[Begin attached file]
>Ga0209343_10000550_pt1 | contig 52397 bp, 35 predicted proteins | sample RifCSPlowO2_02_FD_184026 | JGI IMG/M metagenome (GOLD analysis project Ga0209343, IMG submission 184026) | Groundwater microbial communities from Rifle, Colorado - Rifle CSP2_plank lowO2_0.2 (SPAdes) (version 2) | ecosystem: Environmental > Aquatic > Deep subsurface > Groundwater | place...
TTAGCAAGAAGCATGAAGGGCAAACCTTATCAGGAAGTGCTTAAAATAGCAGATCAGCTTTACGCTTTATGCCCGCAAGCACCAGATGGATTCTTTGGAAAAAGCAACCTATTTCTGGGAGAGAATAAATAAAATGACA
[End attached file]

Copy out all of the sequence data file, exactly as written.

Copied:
>Ga0209343_10000550_pt1 | contig 52397 bp, 35 predicted proteins | sample RifCSPlowO2_02_FD_184026 | JGI IMG/M metagenome (GOLD analysis project Ga0209343, IMG submission 184026) | Groundwater microbial communities from Rifle, Colorado - Rifle CSP2_plank lowO2_0.2 (SPAdes) (version 2) | ecosystem: Environmental > Aquatic > Deep subsurface > Groundwater | place...
TTAGCAAGAAGCATGAAGGGCAAACCTTATCAGGAAGTGCTTAAAATAGCAGATCAGCTTTACGCTTTATGCCCGCAAGCACCAGATGGATTCTTTGGAAAAAGCAACCTATTTCTGGGAGAGAATAAATAAAATGACA